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The Danger of Spending Money on a NEBOSH General Certificate Online Course

For many people the possibility of completing a NEBOSH General Certificate course online for about a third of the price of a classroom course is extremely enticing. Combine this with the flexibility to study in your own time and at your own pace and it seems like a clear choice. However, before spending any money on a NEBOSH General Certificate online course or distance learning option, it is essential to understand the dangers and realise that in most cases it can actually end up being more expensive in the long run.

We will look at the true monetary cost of an studying for a NEBOSH General Certificate - or indeed any accredited NEBOSH qualification for that matter - a bit later on in this article, but firstly let us focus on the negatives associated with an online course compared with a traditional, tutor-led classroom training course.

Actually Learning all of the Information Required

As anybody who has tried reading through a long email or lengthy PDF document on their computer will be able to attest, concentration levels wane exceptionally quickly when sat at a computer. Even after a few minutes eyes can begin to hurt, boredom begins to creep in... and that is for exciting topics. Although some may disagree, health and safety and its various components such as legislation and policies are in all truthfulness probably not most people's idea of a stimulating read.

This means that without the skills of a course tutor to keep delegates engaged and interaction/discussions/group work with fellow delegates, an individual can find it exceptionally hard to absorb and remember all of the knowledge and information that is needed for the exams afterwards. A classroom NEBOSH General Certificate course comprises ten full days of teaching; imagine trying to read all of that from a computer screen!

Not Being Able to Quickly Ask Questions and Clarify Points

Along with the sheer amount of information, it is worth remembering that quite a lot of it is complicated. There can be a misconception that health and safety in a workplace is simply a matter of common sense, when in actual fact, whilst there is no denying that common sense does play a significant role in staying safe at work, there is a significant amount of detailed information which must be learnt and understood. With the NEBOSH General Certificate syllabus covering topics like health and safety management systems, chemical and biological health hazards & risk control, and legislation such as the Provision and Use of Work Equipment Regulations (PUWER) 1998 (except Part IV) as amended in 2002 to name but a few, it is clear to see that a student cannot simply get by on common sense alone. If they try, they will not pass the assessments at the end and will not acquire the qualification.

With so much detailed and easily-confusing information being taught, it is pretty much essential to be able to ask questions to clarify points and ensure that information is understood correctly. The last thing a candidate wants to do is waste a whole chunk of time in the exam answering a question according to their own incorrect interpretation of a particular point, and to receive little or no marks as a consequence.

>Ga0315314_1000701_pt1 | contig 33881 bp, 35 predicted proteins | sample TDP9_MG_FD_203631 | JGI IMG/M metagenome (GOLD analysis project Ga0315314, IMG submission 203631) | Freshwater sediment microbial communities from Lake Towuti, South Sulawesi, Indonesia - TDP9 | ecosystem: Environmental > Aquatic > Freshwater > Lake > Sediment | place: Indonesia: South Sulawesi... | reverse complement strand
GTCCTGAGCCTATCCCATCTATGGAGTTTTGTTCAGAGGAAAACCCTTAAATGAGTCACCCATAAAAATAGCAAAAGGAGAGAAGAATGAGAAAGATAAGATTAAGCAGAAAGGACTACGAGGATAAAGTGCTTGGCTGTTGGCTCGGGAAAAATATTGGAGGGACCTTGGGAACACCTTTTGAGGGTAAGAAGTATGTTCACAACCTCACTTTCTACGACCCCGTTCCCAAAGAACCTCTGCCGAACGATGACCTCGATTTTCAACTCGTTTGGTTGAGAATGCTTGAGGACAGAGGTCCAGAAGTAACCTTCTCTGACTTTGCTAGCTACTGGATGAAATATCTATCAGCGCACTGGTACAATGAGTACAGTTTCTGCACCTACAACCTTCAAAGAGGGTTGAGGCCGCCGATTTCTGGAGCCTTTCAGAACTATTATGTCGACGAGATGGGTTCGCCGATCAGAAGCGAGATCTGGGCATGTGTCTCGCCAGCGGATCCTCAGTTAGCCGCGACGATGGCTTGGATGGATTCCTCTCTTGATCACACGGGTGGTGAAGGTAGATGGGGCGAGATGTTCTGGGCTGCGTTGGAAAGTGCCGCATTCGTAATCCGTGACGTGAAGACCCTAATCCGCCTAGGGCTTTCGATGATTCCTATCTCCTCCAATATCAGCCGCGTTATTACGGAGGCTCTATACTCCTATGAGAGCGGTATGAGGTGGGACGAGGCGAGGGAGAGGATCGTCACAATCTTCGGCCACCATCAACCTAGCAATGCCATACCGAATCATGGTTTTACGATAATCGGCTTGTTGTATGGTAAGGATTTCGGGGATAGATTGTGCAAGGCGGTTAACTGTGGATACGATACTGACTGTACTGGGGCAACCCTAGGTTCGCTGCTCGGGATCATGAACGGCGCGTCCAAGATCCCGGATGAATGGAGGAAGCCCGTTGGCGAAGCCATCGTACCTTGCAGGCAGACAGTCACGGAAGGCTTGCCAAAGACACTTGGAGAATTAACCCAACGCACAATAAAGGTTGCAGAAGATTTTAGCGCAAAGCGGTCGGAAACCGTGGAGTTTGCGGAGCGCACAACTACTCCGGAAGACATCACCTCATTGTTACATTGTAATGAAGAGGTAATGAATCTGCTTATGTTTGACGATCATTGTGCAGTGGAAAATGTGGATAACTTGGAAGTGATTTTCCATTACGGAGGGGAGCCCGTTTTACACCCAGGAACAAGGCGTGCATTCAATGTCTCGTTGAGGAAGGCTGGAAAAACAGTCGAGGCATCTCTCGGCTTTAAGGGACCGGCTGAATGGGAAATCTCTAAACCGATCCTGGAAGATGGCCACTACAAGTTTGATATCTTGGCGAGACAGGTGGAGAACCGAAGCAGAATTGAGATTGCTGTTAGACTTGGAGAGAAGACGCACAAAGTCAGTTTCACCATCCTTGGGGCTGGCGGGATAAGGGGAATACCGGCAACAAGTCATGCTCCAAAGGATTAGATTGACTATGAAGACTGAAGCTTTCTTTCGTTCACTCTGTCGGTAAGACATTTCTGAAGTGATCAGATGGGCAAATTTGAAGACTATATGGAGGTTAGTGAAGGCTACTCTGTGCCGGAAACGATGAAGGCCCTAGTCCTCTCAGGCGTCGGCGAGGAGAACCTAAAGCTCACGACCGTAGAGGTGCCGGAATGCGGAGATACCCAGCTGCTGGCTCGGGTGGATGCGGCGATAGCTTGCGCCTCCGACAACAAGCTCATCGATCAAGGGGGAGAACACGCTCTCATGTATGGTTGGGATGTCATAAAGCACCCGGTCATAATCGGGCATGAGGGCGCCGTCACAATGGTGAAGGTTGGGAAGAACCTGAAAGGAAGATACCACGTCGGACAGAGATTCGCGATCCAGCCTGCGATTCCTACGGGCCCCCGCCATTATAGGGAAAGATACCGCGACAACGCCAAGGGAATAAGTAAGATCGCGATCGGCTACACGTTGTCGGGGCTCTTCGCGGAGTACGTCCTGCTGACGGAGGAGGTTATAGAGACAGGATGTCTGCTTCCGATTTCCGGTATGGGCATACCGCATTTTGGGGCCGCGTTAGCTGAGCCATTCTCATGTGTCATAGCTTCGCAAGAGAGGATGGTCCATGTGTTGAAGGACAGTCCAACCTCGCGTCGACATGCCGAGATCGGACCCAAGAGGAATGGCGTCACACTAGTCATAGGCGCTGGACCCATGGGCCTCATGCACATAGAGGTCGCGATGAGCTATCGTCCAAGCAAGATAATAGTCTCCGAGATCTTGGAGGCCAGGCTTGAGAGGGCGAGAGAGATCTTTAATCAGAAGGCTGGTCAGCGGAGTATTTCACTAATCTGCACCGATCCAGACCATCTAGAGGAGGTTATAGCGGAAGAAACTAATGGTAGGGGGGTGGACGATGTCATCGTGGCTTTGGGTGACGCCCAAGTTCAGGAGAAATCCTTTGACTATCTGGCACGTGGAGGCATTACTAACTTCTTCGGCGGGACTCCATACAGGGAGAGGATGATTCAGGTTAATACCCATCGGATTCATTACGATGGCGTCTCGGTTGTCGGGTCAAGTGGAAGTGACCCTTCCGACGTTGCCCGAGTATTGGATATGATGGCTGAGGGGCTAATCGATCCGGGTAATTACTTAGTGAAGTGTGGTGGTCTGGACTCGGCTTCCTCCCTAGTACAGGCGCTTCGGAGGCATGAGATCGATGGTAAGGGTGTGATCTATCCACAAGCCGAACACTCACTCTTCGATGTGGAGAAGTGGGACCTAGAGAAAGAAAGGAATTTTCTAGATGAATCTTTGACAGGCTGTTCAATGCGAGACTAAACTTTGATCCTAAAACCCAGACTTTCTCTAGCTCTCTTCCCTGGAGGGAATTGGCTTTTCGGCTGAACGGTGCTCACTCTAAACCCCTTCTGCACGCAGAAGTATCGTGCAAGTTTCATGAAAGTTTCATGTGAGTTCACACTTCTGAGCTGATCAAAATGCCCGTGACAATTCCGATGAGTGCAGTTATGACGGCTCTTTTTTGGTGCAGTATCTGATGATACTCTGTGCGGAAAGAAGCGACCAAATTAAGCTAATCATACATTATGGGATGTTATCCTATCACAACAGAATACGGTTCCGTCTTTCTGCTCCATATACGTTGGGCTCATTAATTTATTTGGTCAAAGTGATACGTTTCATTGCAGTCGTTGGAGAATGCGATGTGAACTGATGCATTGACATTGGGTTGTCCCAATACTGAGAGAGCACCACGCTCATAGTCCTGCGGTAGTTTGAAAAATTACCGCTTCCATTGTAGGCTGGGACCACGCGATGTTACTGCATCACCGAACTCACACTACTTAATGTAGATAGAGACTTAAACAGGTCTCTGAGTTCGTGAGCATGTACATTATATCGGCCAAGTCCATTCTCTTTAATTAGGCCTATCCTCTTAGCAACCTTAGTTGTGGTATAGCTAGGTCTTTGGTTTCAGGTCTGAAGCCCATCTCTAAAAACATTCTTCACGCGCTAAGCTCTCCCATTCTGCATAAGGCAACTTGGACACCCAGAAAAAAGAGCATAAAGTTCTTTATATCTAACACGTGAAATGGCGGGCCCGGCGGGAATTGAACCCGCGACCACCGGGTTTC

Attending a classroom NEBOSH course and having a course tutor present in the room provides many benefits and enables questions to be raised and answered instantly. Whilst there may be tutor support available for those attempting an online course (although even this is by no means guaranteed from some health and safety training providers out there who may take your money and then leave you to struggle on by yourself), there can be long gaps between asking the question(s) and receiving an answer. Sending emails, leaving phone messages, either side slightly misunderstanding what the other is saying and needing to repeat the whole process again to clarify... all of this can result in an extremely frustrating experience which is not conducive to learning the correct information. This is especially true when after a while the student loses patience and simply gives up asking anymore questions.

With ten days worth of training and therefore so much course content to be taught, there are likely to be a great deal of questions and points to be clarified from a NEBOSH General student. If you had a lot of questions which would you prefer; a face-to-face conversation or trying to get your point across via e-mail or phone message?

Distractions Play a Major Part in Overall Failure

Aside from the lower price, the flexibility to study in your own time is the biggest selling point of an online or distance learning option for a NEBOSH General Certificate. After all, it sounds great not having to travel to a training venue and fitting in study around workplace and personal life commitments. But few stop to consider how this will actually work in reality before signing up to the course and handing over their money.

The best way to think about potential pitfalls is to think back to your school days and how you got on with doing homework out of class. During the school day you were there between the first bell and the last. You may not have wanted to be there, but the fact is you were in a dedicated learning environment where there was little option but to get on with the work.